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Joe Deely's picture
Partner Deely Group

Involved with high-tech for last 30 years. Interested in energy.

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  • Jul 16, 2020

Shutting down coal means we save water resources as well.  This reinforces that shutting down remaining Western is a no-brainer...

The closing of 30 coal-fired generating units across the West – including 10 in Colorado – could free-up more than 76 billion gallons of river and groundwater a year in the increasingly parched region, although utilities appear cautious about giving up their water rights.

An analysis by the Energy and Policy Institute, a non-profit, utility industry watchdog group, found that there were potential water savings in seven western states – Arizona, New Mexico, Colorado, Utah, Nevada Montana and Wyoming – where coal plant closures are set to close over the next 10 years.

“The savings are significant in every state,” said Joe Smyth, the author of the analysis. The biggest savings could come in the Upper Colorado River Basin where power plants used an average of 53 billion gallons of water a year between 1991 and 2018.

As some of the smaller power plants in the basin have already closed, 2018 water consumption was 11% below the 1991-2018 average, according to U.S. Bureau of Reclamation data.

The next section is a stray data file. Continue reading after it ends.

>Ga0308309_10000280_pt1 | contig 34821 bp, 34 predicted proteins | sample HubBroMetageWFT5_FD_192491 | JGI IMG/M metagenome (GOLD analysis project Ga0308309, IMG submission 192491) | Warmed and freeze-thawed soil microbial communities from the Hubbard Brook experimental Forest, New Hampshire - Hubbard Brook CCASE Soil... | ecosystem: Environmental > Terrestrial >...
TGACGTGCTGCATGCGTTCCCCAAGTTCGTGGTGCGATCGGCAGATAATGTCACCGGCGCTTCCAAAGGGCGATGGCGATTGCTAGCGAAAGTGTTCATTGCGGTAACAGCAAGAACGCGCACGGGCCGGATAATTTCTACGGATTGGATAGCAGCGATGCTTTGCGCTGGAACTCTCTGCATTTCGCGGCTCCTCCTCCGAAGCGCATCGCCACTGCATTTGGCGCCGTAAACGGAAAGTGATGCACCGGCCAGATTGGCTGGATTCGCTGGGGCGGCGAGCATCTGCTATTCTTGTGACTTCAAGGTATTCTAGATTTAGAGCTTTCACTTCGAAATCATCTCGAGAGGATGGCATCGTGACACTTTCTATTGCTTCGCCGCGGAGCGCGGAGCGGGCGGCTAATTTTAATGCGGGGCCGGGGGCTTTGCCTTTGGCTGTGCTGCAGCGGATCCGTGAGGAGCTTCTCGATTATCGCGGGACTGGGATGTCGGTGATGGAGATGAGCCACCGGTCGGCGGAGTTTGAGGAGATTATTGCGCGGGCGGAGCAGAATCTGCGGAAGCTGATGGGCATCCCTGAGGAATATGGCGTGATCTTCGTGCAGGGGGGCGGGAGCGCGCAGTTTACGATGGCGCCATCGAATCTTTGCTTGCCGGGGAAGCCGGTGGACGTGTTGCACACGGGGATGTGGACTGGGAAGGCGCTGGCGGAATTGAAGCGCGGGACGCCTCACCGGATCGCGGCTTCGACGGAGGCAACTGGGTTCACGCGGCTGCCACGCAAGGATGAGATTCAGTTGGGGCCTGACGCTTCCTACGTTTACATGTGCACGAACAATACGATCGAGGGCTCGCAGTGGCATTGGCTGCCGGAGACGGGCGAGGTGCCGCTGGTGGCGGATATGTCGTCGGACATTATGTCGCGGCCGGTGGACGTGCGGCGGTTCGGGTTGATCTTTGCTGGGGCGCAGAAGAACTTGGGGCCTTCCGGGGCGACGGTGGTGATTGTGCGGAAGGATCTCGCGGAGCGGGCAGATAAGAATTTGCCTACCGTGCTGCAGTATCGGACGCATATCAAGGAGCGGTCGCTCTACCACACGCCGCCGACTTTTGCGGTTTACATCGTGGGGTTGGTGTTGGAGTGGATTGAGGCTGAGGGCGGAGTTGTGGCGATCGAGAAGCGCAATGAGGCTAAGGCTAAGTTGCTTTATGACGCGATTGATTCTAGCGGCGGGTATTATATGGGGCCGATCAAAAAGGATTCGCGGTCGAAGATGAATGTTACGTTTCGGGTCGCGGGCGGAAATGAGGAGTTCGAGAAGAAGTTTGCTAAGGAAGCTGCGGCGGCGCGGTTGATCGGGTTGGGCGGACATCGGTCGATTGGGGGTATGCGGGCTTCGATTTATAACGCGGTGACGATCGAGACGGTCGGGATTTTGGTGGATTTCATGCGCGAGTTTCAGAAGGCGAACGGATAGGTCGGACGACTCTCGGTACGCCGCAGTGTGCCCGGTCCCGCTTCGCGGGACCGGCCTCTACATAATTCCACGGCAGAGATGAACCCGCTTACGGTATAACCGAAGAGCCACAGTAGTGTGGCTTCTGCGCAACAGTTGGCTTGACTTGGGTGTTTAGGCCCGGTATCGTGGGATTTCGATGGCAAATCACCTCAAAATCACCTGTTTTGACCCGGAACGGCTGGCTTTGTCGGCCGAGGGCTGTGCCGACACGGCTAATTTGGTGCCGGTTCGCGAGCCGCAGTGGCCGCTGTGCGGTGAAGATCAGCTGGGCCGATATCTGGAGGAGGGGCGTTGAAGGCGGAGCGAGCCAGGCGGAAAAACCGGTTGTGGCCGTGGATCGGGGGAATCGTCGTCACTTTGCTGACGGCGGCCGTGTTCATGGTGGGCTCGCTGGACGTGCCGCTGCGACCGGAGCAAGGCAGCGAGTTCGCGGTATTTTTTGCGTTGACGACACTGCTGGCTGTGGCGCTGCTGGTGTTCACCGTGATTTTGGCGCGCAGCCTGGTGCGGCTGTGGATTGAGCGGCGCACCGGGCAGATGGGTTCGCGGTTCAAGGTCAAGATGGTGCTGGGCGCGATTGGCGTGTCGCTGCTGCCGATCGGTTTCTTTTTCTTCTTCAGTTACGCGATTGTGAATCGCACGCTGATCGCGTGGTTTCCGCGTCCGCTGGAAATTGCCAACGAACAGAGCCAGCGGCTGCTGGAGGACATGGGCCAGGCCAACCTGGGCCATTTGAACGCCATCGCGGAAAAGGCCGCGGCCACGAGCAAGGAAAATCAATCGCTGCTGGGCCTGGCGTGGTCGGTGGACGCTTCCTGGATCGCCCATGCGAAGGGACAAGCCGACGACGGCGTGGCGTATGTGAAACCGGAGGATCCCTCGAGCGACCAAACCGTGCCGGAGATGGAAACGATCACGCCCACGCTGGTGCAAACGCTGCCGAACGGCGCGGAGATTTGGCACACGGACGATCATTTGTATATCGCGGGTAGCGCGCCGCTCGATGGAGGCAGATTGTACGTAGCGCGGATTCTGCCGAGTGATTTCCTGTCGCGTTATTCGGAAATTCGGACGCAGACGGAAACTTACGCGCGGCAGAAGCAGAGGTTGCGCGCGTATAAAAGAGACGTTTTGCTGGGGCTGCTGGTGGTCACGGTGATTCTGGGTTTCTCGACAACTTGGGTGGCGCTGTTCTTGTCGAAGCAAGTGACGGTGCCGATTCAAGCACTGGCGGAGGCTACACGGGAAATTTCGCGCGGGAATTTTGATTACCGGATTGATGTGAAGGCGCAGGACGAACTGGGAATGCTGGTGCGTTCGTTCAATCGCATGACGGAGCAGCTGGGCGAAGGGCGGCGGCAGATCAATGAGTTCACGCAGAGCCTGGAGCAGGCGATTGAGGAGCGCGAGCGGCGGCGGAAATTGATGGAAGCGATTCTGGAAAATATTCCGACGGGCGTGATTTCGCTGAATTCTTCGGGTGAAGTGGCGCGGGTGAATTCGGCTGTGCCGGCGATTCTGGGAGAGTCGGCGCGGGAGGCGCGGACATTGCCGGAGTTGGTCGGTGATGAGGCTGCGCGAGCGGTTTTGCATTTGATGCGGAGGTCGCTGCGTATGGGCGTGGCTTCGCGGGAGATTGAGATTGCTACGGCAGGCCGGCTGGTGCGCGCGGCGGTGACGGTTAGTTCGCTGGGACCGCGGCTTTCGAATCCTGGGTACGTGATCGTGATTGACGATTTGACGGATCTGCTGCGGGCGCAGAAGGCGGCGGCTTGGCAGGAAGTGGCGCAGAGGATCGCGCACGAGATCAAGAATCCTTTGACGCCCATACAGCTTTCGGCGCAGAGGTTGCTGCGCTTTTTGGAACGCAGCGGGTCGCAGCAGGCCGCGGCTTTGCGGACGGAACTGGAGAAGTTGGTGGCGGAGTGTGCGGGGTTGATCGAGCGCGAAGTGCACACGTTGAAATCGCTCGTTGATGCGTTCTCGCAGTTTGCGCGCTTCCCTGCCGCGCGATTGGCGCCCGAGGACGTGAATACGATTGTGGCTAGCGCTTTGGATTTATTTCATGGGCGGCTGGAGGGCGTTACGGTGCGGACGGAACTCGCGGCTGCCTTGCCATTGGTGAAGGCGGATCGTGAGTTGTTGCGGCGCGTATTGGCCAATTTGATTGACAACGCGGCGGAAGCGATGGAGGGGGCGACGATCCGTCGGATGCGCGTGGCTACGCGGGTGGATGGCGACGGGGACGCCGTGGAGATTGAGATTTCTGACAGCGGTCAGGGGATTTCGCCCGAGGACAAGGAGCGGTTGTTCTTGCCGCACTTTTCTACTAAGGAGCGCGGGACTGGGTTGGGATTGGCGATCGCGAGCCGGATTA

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Matt Chester's picture
Matt Chester on Jul 16, 2020

although utilities appear cautious about giving up their water rights.

What does this mean? Would they still have exclusive access to that water, so to speak, even if the plants closed?

Joe Deely's picture
Joe Deely on Jul 16, 2020

Lots of potential answers to what happens to water after coal plant closes... some of the possibilities are discussed in the full report.

Coal and water conflicts in the American West

Highy recommended read.

Matt Chester's picture
Matt Chester on Jul 17, 2020

Excellent-- thanks Joe! Putting it on my reading list

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